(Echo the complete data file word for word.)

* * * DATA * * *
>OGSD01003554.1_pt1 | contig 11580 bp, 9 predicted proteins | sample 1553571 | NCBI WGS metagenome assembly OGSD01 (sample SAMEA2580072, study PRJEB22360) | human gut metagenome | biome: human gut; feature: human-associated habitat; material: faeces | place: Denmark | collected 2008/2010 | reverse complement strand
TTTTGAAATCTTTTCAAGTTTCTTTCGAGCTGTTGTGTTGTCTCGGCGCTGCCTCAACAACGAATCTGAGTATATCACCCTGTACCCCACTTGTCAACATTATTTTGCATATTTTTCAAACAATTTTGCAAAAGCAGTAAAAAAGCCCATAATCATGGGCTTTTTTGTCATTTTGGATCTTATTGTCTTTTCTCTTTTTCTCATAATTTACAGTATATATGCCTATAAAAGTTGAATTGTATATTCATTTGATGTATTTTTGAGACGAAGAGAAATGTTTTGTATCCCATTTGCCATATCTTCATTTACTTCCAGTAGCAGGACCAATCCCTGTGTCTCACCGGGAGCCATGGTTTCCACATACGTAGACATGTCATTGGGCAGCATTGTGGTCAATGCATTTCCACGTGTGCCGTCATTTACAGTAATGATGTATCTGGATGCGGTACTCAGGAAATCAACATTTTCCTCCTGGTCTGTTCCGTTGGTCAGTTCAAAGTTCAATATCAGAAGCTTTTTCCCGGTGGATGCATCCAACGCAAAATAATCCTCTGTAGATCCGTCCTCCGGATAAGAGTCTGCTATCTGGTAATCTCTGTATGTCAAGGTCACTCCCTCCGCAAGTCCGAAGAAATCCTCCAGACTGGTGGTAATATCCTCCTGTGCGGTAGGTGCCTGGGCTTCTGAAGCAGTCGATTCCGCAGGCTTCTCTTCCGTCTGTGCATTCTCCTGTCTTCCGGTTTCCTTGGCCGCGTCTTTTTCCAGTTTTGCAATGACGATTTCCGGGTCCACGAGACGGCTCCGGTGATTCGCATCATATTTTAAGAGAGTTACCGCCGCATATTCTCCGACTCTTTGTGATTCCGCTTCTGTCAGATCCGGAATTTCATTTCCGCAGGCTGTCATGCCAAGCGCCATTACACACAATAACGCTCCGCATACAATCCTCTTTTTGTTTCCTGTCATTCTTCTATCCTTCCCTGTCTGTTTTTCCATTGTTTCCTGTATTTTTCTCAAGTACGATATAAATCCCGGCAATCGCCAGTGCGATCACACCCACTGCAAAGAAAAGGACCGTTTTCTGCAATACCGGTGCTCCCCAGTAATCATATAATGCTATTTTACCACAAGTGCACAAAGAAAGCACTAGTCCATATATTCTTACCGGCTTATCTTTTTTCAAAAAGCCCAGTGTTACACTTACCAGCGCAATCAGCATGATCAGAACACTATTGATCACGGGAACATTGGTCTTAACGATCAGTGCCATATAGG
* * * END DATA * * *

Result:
>OGSD01003554.1_pt1 | contig 11580 bp, 9 predicted proteins | sample 1553571 | NCBI WGS metagenome assembly OGSD01 (sample SAMEA2580072, study PRJEB22360) | human gut metagenome | biome: human gut; feature: human-associated habitat; material: faeces | place: Denmark | collected 2008/2010 | reverse complement strand
TTTTGAAATCTTTTCAAGTTTCTTTCGAGCTGTTGTGTTGTCTCGGCGCTGCCTCAACAACGAATCTGAGTATATCACCCTGTACCCCACTTGTCAACATTATTTTGCATATTTTTCAAACAATTTTGCAAAAGCAGTAAAAAAGCCCATAATCATGGGCTTTTTTGTCATTTTGGATCTTATTGTCTTTTCTCTTTTTCTCATAATTTACAGTATATATGCCTATAAAAGTTGAATTGTATATTCATTTGATGTATTTTTGAGACGAAGAGAAATGTTTTGTATCCCATTTGCCATATCTTCATTTACTTCCAGTAGCAGGACCAATCCCTGTGTCTCACCGGGAGCCATGGTTTCCACATACGTAGACATGTCATTGGGCAGCATTGTGGTCAATGCATTTCCACGTGTGCCGTCATTTACAGTAATGATGTATCTGGATGCGGTACTCAGGAAATCAACATTTTCCTCCTGGTCTGTTCCGTTGGTCAGTTCAAAGTTCAATATCAGAAGCTTTTTCCCGGTGGATGCATCCAACGCAAAATAATCCTCTGTAGATCCGTCCTCCGGATAAGAGTCTGCTATCTGGTAATCTCTGTATGTCAAGGTCACTCCCTCCGCAAGTCCGAAGAAATCCTCCAGACTGGTGGTAATATCCTCCTGTGCGGTAGGTGCCTGGGCTTCTGAAGCAGTCGATTCCGCAGGCTTCTCTTCCGTCTGTGCATTCTCCTGTCTTCCGGTTTCCTTGGCCGCGTCTTTTTCCAGTTTTGCAATGACGATTTCCGGGTCCACGAGACGGCTCCGGTGATTCGCATCATATTTTAAGAGAGTTACCGCCGCATATTCTCCGACTCTTTGTGATTCCGCTTCTGTCAGATCCGGAATTTCATTTCCGCAGGCTGTCATGCCAAGCGCCATTACACACAATAACGCTCCGCATACAATCCTCTTTTTGTTTCCTGTCATTCTTCTATCCTTCCCTGTCTGTTTTTCCATTGTTTCCTGTATTTTTCTCAAGTACGATATAAATCCCGGCAATCGCCAGTGCGATCACACCCACTGCAAAGAAAAGGACCGTTTTCTGCAATACCGGTGCTCCCCAGTAATCATATAATGCTATTTTACCACAAGTGCACAAAGAAAGCACTAGTCCATATATTCTTACCGGCTTATCTTTTTTCAAAAAGCCCAGTGTTACACTTACCAGCGCAATCAGCATGATCAGAACACTATTGATCACGGGAACATTGGTCTTAACGATCAGTGCCATATAGG